Two points were noticed with regards to the ford. Firstly, the ford seemed to lack a number of the strengthening features which has been observed on other river fords – opus revinctum, mortar (see note above) and wooden piles. Secondly, there seemed an obvious relationship between the ford, and an ancient weir at the same location. The weir, we have discovered, belonged to Ullathorne’s Mill (Bridge End Mill – shoe thread manufacturing), which was built in 1798. Initial investigations suggest that the weir was built immediately in front of the ford, it appears to sit side by side with the ford (i.e. does not overlay it) and indeed seems to be contempory with it. The above pictures show the weir before it was destroyed (cause unknown), and the lie of the ford plotted on a current photograph. In addition to this, the ford was surrounded by Squared masonry blocks, which were apparently debris from the weir – some of these had steel straps which may have been opus revinctum (see below).

Either this ford is modern, or the weir was Roman.

The above pictures show (left) a heavey stone block, probably part of the destroyed weir sitting ontop of the ford, and, (right) this stone construction, was part of the weir and seems to be more or less in situ, just upriver of the ford, it comprises of several large (1 ton+) blocks held together with at least five iron straps, detail of which shown below.

Scattered

Research Notes

Startforth Ford; Roman Ford..
Site of the Roman Ford across the Tees on the Bowes(Lavatrae), to Binchester(Vinovia), road. The place name Startforth is likely to be a corruption of “Street Ford”. The road has been observed twice, in 1839 and in 1886 during construction work on the Barnard Castle Gas Works site on the north bank of the Tees. The road was observed some 6 feet below the then ground surface and measured some 12 feet across. The road was first observed to be made of limestone rock placed edgeways and compacted with sandstone fragments. Later it was seen to be paved with stone blocks measuring 15inches square and arranged diagonally to the course of the road. It has been suggested that this represents the surfacing of the ford{Ref.1}.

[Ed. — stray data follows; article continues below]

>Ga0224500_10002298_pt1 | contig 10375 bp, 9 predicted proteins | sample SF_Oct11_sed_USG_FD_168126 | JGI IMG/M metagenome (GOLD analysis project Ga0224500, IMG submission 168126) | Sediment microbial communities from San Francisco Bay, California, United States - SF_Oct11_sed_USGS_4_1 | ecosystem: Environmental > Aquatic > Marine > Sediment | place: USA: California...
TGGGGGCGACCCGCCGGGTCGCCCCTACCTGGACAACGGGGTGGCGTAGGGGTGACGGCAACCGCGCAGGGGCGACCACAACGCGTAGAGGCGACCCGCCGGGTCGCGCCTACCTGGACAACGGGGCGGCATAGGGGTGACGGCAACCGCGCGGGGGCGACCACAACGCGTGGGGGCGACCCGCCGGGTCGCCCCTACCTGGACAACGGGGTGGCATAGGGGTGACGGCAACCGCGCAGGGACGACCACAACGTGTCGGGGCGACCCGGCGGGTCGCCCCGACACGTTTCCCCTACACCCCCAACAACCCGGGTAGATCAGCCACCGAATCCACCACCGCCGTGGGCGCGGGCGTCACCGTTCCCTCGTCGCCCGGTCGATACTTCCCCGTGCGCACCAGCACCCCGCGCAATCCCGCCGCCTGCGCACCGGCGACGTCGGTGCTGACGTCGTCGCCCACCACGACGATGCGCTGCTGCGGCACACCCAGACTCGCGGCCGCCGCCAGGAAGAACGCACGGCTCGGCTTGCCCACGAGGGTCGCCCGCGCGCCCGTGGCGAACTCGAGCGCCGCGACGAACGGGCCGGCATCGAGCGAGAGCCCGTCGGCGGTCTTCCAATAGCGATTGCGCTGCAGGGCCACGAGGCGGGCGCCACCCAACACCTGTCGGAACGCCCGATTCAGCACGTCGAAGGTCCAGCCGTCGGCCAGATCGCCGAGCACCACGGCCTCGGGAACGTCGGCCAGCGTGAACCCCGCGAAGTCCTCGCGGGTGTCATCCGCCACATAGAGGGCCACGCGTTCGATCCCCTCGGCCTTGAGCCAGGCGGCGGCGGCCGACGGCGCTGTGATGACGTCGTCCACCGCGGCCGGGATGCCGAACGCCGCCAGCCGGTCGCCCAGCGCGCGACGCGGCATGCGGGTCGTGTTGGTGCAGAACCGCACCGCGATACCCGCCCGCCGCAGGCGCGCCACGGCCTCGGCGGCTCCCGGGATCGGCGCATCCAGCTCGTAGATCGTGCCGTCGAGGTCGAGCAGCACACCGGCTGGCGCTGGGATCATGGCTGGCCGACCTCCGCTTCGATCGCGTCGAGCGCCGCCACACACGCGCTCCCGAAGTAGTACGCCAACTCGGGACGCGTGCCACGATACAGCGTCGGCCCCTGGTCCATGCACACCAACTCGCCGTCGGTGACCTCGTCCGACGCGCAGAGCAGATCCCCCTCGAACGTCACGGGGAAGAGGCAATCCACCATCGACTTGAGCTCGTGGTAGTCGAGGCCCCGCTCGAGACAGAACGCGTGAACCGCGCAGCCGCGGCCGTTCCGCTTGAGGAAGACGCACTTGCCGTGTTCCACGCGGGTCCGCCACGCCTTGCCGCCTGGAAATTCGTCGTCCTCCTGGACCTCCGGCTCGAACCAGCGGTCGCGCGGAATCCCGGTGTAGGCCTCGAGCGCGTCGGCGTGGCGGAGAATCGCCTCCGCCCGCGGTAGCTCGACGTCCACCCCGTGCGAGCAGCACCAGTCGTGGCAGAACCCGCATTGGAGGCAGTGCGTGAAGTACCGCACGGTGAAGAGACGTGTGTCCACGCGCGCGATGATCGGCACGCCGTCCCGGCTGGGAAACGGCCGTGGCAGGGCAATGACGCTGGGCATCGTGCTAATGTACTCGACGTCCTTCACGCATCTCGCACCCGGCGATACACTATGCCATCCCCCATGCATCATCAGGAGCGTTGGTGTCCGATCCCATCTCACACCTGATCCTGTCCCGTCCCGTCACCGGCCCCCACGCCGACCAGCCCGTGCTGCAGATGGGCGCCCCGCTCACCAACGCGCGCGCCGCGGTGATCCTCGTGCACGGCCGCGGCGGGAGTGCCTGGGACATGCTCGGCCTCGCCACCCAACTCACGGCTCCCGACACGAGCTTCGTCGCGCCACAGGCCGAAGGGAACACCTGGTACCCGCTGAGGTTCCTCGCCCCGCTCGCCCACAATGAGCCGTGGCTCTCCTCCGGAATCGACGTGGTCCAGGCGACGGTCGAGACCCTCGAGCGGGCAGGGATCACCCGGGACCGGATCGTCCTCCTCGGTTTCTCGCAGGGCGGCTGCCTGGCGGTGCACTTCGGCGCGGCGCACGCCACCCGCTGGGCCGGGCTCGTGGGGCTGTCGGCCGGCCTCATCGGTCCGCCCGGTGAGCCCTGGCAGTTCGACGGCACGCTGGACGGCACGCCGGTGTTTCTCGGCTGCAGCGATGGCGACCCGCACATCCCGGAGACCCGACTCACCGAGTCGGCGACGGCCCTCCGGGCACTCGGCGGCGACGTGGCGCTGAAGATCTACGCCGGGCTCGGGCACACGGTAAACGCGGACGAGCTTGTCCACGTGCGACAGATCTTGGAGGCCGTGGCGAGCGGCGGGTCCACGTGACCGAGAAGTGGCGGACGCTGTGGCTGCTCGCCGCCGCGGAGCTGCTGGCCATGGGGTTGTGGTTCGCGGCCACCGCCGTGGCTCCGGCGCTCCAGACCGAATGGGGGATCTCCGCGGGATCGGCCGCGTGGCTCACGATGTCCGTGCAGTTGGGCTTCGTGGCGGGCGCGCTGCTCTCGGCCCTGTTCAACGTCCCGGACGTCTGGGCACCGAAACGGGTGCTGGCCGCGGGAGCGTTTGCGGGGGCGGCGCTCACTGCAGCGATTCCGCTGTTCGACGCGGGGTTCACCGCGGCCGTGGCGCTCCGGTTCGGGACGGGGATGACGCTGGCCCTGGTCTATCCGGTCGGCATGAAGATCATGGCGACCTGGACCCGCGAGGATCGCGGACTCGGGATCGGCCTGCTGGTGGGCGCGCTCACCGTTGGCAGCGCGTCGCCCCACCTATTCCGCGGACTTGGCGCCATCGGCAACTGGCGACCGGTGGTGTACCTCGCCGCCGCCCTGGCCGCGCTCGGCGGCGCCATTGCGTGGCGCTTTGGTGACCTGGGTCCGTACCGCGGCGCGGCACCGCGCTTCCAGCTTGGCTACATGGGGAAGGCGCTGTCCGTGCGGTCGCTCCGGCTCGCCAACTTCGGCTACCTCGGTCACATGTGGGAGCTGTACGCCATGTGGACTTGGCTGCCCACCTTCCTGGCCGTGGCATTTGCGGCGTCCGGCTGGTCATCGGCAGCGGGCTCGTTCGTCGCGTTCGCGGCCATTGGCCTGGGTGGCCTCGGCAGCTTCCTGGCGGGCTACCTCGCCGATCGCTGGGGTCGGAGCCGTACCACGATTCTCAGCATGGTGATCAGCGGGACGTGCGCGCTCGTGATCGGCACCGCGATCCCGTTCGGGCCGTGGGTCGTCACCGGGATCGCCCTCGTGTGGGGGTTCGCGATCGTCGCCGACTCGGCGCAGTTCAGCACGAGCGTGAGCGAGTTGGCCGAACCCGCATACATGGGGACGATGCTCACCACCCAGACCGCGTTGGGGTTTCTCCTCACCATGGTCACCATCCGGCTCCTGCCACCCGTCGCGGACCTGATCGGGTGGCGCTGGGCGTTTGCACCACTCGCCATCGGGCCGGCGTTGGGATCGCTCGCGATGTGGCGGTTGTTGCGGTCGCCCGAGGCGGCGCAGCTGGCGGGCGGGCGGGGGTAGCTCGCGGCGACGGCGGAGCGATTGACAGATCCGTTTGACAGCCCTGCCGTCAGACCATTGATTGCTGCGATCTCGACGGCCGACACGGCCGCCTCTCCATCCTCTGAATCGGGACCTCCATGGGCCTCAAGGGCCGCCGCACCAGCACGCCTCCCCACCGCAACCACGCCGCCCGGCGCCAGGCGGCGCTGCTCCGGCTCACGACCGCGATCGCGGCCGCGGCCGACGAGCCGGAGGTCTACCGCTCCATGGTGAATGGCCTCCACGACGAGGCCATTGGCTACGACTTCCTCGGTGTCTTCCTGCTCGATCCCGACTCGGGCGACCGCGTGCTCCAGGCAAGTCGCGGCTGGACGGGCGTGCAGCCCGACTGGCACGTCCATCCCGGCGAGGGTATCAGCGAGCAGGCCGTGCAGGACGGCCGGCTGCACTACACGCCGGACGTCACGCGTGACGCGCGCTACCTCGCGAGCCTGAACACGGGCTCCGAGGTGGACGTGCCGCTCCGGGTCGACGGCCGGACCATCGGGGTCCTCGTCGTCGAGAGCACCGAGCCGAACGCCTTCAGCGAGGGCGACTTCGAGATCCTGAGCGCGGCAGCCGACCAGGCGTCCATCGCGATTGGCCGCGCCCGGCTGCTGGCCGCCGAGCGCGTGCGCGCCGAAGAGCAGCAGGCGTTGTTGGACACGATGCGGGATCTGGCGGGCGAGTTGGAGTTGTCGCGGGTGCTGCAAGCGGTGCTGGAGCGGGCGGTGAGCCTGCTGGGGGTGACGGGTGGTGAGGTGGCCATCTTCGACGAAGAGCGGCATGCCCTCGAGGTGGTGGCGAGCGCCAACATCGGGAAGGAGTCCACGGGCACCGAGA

SMR number: 3859
General historical period: Roman – from AD70 to C5

OS grid reference to nearest 1km: NZ0416

Further reading: {ref. 1} Margary, I.D.. Roman Roads In Britain. SMR, 1973. P436.
{ref. 2} Wright, R.P.. Archaeologia Aeliana. SMR, Series 4, No.14, Page 194.
{ref. 3} Wright, R.P.. Yorkshire Archaeological Journal. SMR, Volume 33, Page 227.

The village of Startforth is situated on the south bank of the Tees, opposite Barnard Castle, at a point where the old Roman road from Bowes crossed the river, and hence its name of Stratford (corrupted in later times into Startforth), that is the ford on the street or Roman road. A stone bridge of two arches, supposed to have been built in 1569, and partially rebuilt after the flood of 1771, connects the village with Barnard Castle. – Bulmers directory, 1890.

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    Roman Ford – Startforth – Barnard Castle, County Durham This page is an initial research report for the Roman Ford on the River Tees at Barnard Castle